Topic: Cod – Northeast Arctic

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    Skrei kan bli opptil 169 cm og veie 55 kg, og lever av fisk og krepsdyr. 

    Photo: Gunnar Sætra / Institute of Marine Research
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    Cod (Gadus morhua).

    Photo: Erling Svensen / IMR

Cod is a predatory fish and mainly a demersal fish, but in the Barents Sea it is also to a large extent distributed in the pelagic water masses during some parts of the year. 

Young cod (age 0–2) feed mainly on zooplankton, while fish and benthic organisms are the main food items for the older cod.

Vesterålen/Lofoten are the main spawning areas for cod. The eggs are spawned pelagically in February–April. Egg and larvae are carried with the current into the Barents Sea, and the 0-group fish settles to the bottom there in late autumn. Most of the stock is found in the Barents Sea, on the warm side of the Polar Front, reaching to 76°N and 50°E. In warm years, the cod distribution extends farther to the north and east. Inresent years, cod has been found north to 82° 30’ N (north of Franz Josef Land) and east to 79° E (northern Kara Sea).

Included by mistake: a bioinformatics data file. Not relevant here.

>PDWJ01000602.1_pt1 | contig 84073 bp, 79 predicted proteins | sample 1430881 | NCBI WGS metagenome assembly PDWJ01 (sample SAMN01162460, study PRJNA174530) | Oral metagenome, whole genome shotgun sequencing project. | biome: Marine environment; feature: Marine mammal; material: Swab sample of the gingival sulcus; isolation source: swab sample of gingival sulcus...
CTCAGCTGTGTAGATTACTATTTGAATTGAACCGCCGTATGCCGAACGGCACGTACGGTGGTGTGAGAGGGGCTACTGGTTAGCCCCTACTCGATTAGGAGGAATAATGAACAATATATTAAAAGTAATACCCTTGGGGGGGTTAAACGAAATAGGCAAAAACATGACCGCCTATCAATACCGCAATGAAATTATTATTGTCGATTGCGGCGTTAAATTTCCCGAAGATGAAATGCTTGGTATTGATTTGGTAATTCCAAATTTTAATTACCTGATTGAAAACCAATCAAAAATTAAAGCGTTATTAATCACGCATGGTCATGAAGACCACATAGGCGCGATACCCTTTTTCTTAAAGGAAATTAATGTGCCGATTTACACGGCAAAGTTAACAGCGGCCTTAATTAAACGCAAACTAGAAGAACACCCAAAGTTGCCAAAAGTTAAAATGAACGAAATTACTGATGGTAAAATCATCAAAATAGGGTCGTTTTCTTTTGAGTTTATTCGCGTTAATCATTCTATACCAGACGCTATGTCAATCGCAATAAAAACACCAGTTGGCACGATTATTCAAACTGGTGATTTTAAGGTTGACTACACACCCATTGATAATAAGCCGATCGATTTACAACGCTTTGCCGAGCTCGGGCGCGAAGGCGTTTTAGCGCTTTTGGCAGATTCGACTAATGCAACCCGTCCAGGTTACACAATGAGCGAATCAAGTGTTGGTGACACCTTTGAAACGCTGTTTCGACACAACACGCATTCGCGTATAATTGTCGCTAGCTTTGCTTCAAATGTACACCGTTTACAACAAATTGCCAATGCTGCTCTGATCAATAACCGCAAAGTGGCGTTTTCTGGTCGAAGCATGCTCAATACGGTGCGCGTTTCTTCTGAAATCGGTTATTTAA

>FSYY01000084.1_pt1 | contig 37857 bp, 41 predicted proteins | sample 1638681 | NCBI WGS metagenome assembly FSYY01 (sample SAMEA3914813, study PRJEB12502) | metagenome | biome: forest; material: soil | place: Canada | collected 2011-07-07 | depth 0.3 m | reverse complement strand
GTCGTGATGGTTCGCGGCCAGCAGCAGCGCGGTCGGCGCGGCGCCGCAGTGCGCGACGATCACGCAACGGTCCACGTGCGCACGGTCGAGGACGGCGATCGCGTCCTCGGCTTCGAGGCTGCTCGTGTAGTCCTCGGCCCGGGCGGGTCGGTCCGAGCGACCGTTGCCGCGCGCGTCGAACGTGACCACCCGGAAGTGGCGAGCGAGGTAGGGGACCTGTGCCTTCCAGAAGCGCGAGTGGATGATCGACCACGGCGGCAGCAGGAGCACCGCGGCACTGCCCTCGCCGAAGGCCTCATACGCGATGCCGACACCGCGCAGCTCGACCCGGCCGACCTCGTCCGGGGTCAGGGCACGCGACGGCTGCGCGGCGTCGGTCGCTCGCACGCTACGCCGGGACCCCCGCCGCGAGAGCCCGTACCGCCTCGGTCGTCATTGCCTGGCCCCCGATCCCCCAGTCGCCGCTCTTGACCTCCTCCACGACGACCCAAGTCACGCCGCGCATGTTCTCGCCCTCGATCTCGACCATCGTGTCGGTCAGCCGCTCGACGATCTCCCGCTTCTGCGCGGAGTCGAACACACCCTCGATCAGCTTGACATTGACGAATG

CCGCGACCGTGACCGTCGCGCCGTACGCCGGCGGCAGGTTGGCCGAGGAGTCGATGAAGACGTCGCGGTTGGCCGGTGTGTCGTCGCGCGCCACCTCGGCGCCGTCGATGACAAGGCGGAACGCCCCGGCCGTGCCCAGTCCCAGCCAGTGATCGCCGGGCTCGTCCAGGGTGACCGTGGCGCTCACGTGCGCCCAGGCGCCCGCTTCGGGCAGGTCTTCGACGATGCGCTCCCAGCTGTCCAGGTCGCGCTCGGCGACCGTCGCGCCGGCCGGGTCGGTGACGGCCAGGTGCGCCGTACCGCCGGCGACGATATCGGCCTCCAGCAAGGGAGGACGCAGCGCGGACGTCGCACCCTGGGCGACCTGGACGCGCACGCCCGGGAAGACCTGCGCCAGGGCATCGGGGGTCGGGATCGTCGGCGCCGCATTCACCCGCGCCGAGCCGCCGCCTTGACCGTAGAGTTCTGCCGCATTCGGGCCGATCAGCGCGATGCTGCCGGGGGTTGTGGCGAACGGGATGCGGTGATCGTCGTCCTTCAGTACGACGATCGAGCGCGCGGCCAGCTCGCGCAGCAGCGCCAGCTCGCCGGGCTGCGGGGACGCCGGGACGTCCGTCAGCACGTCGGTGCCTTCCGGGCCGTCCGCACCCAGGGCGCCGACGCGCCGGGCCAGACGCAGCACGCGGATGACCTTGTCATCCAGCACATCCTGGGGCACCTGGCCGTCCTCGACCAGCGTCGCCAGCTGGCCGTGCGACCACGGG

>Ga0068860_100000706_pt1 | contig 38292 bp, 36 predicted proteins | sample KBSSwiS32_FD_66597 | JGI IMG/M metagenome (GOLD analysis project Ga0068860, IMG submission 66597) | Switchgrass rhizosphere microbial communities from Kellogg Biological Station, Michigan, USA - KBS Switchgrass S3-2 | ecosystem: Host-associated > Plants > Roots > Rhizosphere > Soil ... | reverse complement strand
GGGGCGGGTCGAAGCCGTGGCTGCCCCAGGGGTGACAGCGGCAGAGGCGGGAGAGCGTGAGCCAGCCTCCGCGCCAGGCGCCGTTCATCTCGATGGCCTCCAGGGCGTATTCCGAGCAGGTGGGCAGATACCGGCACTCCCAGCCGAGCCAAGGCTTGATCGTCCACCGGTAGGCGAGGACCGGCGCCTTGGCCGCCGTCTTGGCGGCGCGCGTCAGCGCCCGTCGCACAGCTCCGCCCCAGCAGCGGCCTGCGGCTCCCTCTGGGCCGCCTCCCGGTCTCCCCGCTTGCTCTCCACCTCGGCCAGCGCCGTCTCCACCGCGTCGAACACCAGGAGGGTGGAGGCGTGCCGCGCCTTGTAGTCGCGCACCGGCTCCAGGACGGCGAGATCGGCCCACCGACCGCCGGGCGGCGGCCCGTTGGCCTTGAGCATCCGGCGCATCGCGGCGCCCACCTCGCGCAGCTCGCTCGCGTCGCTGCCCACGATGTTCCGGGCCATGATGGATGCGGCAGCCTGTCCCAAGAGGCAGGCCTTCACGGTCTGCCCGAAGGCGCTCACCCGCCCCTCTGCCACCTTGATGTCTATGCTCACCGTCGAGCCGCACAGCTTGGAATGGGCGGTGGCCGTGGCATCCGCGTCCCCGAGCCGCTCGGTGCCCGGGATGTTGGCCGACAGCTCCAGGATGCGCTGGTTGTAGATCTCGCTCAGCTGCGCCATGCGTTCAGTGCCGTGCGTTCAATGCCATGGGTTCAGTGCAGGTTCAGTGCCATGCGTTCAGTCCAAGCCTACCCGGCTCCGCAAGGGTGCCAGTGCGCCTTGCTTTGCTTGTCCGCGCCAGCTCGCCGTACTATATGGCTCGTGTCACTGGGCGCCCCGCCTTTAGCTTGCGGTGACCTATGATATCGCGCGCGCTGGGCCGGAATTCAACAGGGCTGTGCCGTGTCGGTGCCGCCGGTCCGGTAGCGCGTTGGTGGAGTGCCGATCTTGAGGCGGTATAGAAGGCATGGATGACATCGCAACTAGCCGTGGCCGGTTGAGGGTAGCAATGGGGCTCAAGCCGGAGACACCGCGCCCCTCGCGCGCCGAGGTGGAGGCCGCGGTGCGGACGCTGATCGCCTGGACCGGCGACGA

The Northeast Arctic cod stock is the largest cod stock in the world. Other marine cod stocks are found around Iceland, around the Faroes, in the Baltic, the North Sea, the Irish Sea and in the areas around Georges Bank and Newfoundland in the Northwest Atlantic. In addition there are local fjord and coastal stocks along the coasts of Norway, South Greenland and Canada.

Fishery

The main nations fishing on this stock are Norway, Russia (which takes about the same quantum as Norway), Faroe Islands, Spain, Greenland, United Kingdom, Iceland and Germany. About 70% of the annual catch is taken by bottom trawl, while the remaining part is caught by gillnet, long-line, Danish seine and hand-line. In Norway, about 30% is taken by bottom trawl. 

More northern spawning

An increasing proportion of the mature cod (skrei) is caught north of the traditional main spawning area in Lofoten. Much skrei is now caught along the coast from Lofoten to Sørøya (a traditional spawning area) and also on the coast of West Finnmark. This is not a new phenomenon, also in the period 1930–1950 there was such a northern distribution of the spawners. This is known from catch statistics (landings of cod and cod roe in different areas along the coast). In the period 1930–1950 the sea temperature was above the long-term mean, which is also the situation at present, and we believe this to be one of the main reasons why the spawning areas have moved northwards.